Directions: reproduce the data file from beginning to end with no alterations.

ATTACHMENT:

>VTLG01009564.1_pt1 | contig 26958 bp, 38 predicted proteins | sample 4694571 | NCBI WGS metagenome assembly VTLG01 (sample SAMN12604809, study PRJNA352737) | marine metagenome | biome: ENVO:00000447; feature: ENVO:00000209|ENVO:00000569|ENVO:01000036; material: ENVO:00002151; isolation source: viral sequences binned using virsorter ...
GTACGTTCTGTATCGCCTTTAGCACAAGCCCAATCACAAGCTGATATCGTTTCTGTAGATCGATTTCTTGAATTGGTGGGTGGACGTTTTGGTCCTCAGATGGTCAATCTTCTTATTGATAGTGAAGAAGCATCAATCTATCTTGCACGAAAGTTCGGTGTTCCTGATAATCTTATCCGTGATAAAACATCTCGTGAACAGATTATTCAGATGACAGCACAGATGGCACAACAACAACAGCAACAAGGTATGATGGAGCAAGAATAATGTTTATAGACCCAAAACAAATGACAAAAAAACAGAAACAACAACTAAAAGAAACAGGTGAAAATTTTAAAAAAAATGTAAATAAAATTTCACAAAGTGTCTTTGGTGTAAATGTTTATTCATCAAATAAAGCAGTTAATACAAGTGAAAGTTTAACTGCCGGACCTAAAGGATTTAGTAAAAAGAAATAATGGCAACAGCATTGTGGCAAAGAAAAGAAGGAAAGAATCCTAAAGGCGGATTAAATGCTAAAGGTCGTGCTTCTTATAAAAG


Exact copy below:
>VTLG01009564.1_pt1 | contig 26958 bp, 38 predicted proteins | sample 4694571 | NCBI WGS metagenome assembly VTLG01 (sample SAMN12604809, study PRJNA352737) | marine metagenome | biome: ENVO:00000447; feature: ENVO:00000209|ENVO:00000569|ENVO:01000036; material: ENVO:00002151; isolation source: viral sequences binned using virsorter ...
GTACGTTCTGTATCGCCTTTAGCACAAGCCCAATCACAAGCTGATATCGTTTCTGTAGATCGATTTCTTGAATTGGTGGGTGGACGTTTTGGTCCTCAGATGGTCAATCTTCTTATTGATAGTGAAGAAGCATCAATCTATCTTGCACGAAAGTTCGGTGTTCCTGATAATCTTATCCGTGATAAAACATCTCGTGAACAGATTATTCAGATGACAGCACAGATGGCACAACAACAACAGCAACAAGGTATGATGGAGCAAGAATAATGTTTATAGACCCAAAACAAATGACAAAAAAACAGAAACAACAACTAAAAGAAACAGGTGAAAATTTTAAAAAAAATGTAAATAAAATTTCACAAAGTGTCTTTGGTGTAAATGTTTATTCATCAAATAAAGCAGTTAATACAAGTGAAAGTTTAACTGCCGGACCTAAAGGATTTAGTAAAAAGAAATAATGGCAACAGCATTGTGGCAAAGAAAAGAAGGAAAGAATCCTAAAGGCGGATTAAATGCTAAAGGTCGTGCTTCTTATAAAAG